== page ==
Magazine December 19, 2011, Issue


Presidents George Washington, Thomas Jefferson, Theodore Roosevelt, and Abraham Lincoln sculpted on Mount Rushmore National Memorial, S.D. (Courtesy NPS/Reuters )

What Is Progressivism?

For Yuval Levin to point to Teddy Roosevelt’s J. P. Morgan–financed 1912 Bull Moose party as the original progressivism (“What Is Constitutional Conservatism?” November 28) does a serious injustice to the authentic progressives of that era.

The quasi-fascist “progressivism” of the centralizing, elitist, Jefferson-despising Teddy Roosevelt and Herbert Croly was a far cry from Bob La Follette’s authentic Wisconsin progressivism, which preceded it. It was also different from the short-lived Conference for Progressive Political Action–endorsed independent La Follette candidacy of 1924 (whose elderly candidate refused to run on the sponsoring organization’s socialist platform), the Communist-backed Henry Wallace Progressive campaign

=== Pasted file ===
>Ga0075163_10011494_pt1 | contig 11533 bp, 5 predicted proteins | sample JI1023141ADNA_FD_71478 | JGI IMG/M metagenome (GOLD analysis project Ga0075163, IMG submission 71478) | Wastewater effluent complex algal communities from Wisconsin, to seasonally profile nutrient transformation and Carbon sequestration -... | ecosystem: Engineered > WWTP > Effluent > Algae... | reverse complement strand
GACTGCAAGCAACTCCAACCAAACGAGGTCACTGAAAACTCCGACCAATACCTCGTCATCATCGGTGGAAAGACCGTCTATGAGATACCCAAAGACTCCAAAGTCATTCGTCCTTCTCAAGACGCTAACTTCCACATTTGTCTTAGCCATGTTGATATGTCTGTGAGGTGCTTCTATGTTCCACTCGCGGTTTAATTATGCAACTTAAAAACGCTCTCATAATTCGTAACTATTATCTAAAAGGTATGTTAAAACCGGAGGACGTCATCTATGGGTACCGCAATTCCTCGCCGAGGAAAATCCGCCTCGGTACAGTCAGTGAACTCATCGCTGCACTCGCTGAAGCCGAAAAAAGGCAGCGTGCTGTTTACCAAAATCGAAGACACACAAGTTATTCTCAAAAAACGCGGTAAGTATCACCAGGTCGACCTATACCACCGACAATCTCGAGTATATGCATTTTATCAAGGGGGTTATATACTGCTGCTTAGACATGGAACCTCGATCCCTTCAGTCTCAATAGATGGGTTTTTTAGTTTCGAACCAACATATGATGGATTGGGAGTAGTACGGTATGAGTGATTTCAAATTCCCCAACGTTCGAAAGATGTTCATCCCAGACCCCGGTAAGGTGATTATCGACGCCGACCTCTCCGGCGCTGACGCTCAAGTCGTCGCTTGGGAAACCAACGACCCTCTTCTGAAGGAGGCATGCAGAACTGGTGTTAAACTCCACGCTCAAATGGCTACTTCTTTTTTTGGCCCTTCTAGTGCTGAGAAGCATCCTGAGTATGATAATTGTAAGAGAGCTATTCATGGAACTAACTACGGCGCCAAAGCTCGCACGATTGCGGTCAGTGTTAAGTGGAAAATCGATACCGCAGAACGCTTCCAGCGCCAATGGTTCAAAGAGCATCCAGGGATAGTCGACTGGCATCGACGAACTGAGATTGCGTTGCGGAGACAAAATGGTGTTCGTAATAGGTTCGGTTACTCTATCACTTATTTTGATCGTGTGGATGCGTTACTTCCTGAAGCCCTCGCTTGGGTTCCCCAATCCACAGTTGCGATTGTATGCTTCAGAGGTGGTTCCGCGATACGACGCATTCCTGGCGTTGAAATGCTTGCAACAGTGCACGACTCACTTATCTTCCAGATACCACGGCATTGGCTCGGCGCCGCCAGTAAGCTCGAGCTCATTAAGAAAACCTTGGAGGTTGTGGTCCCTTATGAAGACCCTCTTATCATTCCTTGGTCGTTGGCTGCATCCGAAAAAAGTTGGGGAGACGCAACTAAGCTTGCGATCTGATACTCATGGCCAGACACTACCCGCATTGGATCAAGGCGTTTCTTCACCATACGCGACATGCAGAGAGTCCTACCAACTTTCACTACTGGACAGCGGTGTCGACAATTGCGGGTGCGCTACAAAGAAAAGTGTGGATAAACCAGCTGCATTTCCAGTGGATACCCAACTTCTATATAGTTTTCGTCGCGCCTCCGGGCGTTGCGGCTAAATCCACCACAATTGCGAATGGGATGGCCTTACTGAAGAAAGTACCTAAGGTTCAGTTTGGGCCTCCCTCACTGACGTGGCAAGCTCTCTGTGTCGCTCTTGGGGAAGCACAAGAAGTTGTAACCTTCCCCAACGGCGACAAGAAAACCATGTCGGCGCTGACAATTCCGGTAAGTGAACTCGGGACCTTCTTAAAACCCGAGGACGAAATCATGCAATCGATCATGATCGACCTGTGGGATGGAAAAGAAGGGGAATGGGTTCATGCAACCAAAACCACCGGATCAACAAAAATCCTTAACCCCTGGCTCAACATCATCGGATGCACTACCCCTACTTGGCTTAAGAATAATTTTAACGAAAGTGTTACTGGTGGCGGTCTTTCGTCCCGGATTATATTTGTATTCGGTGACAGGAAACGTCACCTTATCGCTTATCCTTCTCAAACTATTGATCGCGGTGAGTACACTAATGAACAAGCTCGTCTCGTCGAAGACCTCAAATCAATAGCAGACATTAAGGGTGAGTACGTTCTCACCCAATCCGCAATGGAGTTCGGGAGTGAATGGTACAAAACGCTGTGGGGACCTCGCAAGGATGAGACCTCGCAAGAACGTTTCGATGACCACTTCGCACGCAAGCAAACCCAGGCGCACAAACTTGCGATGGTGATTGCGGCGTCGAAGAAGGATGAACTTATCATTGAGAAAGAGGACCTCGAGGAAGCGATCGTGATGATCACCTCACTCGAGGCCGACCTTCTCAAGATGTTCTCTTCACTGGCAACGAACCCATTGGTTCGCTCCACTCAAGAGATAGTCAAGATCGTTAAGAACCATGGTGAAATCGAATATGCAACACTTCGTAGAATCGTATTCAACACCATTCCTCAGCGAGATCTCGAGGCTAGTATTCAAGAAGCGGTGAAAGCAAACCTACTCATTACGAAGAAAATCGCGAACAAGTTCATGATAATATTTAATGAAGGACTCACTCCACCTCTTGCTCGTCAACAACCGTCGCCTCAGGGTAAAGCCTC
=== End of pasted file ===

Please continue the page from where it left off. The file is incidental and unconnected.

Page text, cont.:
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NR Editors includes members of the editorial staff of the National Review magazine and website.

In This Issue



Books, Arts & Manners


The Gonzo Files

A review of Fear and Loathing at Rolling Stone: The Essential Writing of Hunter S. Thompson, edited by Jann S. Wenner.


The Week

The Week

The case for Newt is that he’s nothing like that guy who used to be governor of Massachusetts. The case for Romney is very similar.


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